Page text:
Nanny State

Hiding From REAL ID

Why honest people might run from a national ID card

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When our sad pack of presidential candidates look you in the eye and tell you they can unite a divided America, believe them. The one thing each of them knows how to do—present the citizenry with unworkable, invasive, underfunded mandates—is the one sure way to bring together bizarre masses of humanity.Take the REAL ID Act, the sputtering effort to unite Americans under a common banner of department of motor vehicle regulations and porous databases. In common purpose, it has united the Amish, gun owners, and advocates for victims of domestic abuse, all of whom want to see it killed.

Though severely hobbled by a state-level revolt, REAL ID is set to enter its first phase in May, when states that have not applied for extensions will be required to comply with new requirements for issuing licenses. Amish groups and other religiously sensitive groups suggest that REAL ID portends the mark of the beast, and those who receive it will be thrown into eternal abyss. Appealing as it is to view REAL ID author Rep. James Sensenbrenner (R-Wis.) as an agent of Satan, it is probably the victims of domestic abuse who provide the best case study in the plan's overreach. Organizations such as the National Network to End Domestic Violence contend that stores of half-guarded data would empower stalkers, violent exes, and obsessive abusers hunting for information. Abuse survivors are living repudiations of the assumption that only criminals need seek the comforts of anonymity.

But try telling that to the Department of Homeland Security. "Any state or territory that does not comply," bellowed senior DHS official Richard C. Barth during Congressional testimony, "increases the risk of the rest of the nation." This is easy to swallow if your chief conception of danger involves foreign evildoers bent on random slaughter of unidentified victims. It's less so for women who fear actual human beings with whom they may share a history.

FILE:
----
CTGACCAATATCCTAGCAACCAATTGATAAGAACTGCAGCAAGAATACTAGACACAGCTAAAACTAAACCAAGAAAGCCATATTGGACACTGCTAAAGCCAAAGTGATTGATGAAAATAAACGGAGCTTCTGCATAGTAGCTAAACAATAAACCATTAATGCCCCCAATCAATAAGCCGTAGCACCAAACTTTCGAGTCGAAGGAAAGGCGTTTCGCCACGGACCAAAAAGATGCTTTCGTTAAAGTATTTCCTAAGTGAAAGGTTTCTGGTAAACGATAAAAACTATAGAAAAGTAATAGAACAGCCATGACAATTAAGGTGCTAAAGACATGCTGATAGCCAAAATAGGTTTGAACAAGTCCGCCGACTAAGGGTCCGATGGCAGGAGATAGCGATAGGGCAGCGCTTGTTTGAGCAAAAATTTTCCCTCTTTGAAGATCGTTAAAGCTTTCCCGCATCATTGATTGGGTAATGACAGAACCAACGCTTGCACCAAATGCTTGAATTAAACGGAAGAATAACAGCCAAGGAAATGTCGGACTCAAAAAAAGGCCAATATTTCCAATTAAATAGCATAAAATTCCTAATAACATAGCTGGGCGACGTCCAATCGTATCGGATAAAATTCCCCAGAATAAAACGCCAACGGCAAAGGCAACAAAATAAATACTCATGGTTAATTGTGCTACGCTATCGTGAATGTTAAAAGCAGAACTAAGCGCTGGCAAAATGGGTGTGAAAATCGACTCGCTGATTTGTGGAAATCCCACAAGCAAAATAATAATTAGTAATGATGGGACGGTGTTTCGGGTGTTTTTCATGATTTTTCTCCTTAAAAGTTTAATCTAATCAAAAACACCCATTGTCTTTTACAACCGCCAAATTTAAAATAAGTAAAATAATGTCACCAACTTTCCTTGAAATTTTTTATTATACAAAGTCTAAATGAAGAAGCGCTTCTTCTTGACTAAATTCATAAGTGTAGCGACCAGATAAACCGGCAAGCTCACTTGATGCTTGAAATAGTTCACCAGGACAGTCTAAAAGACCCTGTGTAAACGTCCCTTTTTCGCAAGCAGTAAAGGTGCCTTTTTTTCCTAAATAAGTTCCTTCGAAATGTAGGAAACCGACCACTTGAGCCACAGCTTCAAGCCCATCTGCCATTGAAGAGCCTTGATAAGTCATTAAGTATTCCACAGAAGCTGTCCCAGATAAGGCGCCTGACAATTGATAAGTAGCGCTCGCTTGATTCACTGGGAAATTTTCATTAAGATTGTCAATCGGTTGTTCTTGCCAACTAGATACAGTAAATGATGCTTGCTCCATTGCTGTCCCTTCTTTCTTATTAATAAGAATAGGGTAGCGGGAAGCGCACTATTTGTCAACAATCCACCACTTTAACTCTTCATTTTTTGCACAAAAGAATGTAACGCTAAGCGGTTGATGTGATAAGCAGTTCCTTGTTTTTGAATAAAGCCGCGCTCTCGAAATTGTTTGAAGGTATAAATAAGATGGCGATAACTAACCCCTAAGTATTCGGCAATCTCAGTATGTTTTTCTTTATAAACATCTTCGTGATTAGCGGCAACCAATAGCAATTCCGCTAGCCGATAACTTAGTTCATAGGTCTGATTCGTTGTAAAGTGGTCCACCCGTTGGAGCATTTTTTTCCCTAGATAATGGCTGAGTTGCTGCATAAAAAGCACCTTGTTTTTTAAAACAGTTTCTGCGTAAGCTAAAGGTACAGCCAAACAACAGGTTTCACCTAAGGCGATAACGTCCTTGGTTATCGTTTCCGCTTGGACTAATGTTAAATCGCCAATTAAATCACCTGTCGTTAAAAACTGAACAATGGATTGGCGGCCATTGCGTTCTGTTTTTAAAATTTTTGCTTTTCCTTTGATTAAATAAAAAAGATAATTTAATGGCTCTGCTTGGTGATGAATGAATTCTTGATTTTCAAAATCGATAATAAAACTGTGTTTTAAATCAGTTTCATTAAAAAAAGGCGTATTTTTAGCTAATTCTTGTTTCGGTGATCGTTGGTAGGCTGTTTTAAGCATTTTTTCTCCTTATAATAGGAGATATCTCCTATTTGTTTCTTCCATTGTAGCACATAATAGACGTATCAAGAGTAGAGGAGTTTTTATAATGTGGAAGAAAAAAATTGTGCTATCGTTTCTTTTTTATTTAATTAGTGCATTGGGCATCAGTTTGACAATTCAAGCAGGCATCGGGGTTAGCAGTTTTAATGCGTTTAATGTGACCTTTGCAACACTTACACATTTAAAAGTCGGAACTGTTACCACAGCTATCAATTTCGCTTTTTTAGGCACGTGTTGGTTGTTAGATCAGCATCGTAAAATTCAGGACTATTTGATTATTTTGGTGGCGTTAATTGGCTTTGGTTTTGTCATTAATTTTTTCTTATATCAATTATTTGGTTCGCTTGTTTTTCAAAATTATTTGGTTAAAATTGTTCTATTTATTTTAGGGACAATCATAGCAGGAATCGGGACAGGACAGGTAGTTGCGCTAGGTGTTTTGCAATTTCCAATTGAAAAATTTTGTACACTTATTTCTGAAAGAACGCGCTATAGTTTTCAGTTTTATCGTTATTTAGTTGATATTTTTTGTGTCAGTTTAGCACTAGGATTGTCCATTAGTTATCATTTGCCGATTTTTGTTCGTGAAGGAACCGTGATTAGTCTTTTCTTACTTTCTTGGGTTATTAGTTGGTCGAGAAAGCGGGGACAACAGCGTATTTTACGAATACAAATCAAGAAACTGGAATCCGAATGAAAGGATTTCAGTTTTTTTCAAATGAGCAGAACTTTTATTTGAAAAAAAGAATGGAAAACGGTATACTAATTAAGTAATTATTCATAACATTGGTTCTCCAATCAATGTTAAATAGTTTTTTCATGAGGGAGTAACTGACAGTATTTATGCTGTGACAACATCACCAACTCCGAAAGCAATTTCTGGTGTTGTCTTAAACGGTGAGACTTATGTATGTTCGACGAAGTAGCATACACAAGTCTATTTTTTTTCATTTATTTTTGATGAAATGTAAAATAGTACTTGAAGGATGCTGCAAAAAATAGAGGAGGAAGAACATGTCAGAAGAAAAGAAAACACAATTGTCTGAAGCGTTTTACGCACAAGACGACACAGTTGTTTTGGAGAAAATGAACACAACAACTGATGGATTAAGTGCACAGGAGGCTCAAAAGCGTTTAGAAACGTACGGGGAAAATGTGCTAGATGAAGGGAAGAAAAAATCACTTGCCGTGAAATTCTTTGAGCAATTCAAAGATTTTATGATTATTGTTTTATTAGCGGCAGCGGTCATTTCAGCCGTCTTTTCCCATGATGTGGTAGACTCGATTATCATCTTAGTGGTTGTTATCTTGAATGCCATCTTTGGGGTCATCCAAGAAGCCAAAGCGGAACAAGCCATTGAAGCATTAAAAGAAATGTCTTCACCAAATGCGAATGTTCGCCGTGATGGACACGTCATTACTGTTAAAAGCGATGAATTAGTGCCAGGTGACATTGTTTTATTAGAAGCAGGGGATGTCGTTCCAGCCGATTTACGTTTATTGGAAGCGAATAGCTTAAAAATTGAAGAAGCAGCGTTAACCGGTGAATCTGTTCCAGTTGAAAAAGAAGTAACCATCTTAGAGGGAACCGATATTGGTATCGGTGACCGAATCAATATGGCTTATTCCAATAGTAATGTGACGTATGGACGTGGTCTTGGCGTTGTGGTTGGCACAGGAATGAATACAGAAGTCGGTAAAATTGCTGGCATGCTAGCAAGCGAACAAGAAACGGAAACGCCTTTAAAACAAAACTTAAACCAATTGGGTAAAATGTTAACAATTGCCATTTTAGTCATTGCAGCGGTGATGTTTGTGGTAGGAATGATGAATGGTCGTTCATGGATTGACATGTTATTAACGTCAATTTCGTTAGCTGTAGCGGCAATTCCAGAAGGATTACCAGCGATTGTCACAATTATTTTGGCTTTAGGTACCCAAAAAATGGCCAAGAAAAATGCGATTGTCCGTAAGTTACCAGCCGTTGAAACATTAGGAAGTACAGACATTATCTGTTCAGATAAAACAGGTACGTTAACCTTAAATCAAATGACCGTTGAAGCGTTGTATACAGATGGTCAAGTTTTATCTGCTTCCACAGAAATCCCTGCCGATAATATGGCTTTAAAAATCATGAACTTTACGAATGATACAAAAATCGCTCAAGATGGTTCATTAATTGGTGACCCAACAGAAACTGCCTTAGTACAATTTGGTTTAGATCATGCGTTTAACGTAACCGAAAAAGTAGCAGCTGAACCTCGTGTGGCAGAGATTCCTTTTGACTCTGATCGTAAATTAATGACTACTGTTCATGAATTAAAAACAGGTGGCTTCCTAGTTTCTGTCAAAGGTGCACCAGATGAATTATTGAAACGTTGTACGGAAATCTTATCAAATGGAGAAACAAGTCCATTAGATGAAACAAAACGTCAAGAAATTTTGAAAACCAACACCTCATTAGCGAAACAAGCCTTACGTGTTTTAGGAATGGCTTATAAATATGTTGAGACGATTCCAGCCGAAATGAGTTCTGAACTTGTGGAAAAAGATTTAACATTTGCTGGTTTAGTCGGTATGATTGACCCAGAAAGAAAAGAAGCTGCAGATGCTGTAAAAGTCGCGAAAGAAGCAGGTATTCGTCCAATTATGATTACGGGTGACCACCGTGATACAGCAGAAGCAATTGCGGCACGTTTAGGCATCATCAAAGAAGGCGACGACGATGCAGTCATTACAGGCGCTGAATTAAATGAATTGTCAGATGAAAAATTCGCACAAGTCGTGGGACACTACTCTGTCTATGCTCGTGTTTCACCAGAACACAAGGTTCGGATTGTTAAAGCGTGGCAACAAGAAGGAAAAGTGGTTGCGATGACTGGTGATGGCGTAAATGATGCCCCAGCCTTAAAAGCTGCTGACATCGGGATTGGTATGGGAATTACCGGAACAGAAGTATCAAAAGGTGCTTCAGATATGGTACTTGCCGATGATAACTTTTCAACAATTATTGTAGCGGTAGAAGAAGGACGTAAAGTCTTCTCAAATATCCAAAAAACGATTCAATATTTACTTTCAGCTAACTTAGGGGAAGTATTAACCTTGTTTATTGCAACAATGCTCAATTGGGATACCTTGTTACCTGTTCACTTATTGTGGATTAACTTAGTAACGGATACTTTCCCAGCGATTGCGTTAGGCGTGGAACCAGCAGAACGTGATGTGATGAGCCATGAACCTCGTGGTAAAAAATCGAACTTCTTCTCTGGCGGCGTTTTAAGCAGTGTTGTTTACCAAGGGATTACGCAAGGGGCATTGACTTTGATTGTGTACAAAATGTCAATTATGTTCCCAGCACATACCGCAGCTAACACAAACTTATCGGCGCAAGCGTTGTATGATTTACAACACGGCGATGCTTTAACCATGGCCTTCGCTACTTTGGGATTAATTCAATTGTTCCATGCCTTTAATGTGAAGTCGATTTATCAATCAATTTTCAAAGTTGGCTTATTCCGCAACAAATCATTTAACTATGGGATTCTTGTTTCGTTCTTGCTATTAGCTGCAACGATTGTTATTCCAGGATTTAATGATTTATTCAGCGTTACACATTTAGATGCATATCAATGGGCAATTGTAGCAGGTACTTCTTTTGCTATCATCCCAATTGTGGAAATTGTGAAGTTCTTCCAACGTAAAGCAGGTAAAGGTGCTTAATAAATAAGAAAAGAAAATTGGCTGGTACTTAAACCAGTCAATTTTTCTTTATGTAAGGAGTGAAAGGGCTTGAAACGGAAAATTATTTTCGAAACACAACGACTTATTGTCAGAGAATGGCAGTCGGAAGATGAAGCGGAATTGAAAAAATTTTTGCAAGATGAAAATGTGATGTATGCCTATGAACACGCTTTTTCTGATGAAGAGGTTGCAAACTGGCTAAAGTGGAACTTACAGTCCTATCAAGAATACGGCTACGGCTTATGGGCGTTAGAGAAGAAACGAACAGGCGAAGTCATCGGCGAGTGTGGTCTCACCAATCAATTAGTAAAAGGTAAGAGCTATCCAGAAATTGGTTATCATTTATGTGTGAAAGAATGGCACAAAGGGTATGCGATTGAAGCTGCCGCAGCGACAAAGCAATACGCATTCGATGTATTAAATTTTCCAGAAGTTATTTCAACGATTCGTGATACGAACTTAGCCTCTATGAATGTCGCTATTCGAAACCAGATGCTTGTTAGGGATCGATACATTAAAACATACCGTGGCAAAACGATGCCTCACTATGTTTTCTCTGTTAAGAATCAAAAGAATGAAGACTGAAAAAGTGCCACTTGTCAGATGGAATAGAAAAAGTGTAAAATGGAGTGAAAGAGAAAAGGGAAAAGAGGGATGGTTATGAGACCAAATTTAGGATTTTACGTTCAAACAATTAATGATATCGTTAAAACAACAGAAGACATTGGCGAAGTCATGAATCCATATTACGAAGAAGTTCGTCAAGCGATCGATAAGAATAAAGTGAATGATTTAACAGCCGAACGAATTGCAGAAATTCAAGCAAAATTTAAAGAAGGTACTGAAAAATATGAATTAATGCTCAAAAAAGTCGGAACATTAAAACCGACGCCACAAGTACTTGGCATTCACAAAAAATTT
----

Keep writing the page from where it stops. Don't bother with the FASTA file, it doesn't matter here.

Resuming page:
DMVs and local governments have always been vulnerable data dumps where a stalker with a good story could potentially score an address. But DMVs were at least limited in scope; you could move from your small town where your abuser knew a guy who knew a police officer who could demand confidential information to another state with another system. The REAL ID Act would interlink all of them, so an irresponsible or incompetent official in Arkansas could track a target in Missouri. "A data breach at one DMV will be a data breach in all of them," says Guilherme Roschke of the Electronic Privacy Information Center.

DHS regulations also demand that a "residence of principal address" be printed on the cards in a machine-readable format, which presents an obvious danger to women trying to hide said residences. More recently, DHS conceded that women enrolled in state confidentiality programs can claim an exemption. According to Jill Morris of the Pennsylvania Coalition Against Rape, that's not enough. Few women are actually enrolled in these programs, which sometimes require participants to provide verification of abuse such as police reports or restraining orders. "There are millions of women who won't call the police," says Morris. "And police can be abusers too."

There are other loose ends that leave abuse victims hanging. One way women escape their histories is changing names and having the court record sealed. This will be more risky with REAL ID in that the history of the name change may be present in the various databases. The record threatens to stymie the task of starting over and erasing the past.

Proponents of REAL ID counter that we're already living in an age of free information, a nationalized ID system being just a single droplet in the waves of revealing data washing over all of us all the time. But the wave itself is blessedly easy to get lost in, which is, after all, part of what scared our solons into passing REAL ID in 2005. The same technology that brings you the exhibitionism of Twitter-addicted teens is also a powerful force for anonymity. Women trying to avoid detection have benefited from the ability to pay bills online, to contact help undetected, to engage with the world from behind a veil of pixels.

The REAL ID concept poses myriad civil liberties issues, and survivors of domestic abuse pose a small–and perhaps surmountable–problem in a much larger debate over national idenfication. But their predicament lays bare the hubris of a government that thinks itself so completely just, so perfectly coordinated, that no honest person ever needs to hide. DHS officials may claim that no one can be secure so long as anyone remains off the grid, but they risk destroying the lives of people for whom the only real security remains anonymity itself.

Kerry Howley is a senior editor of reason.

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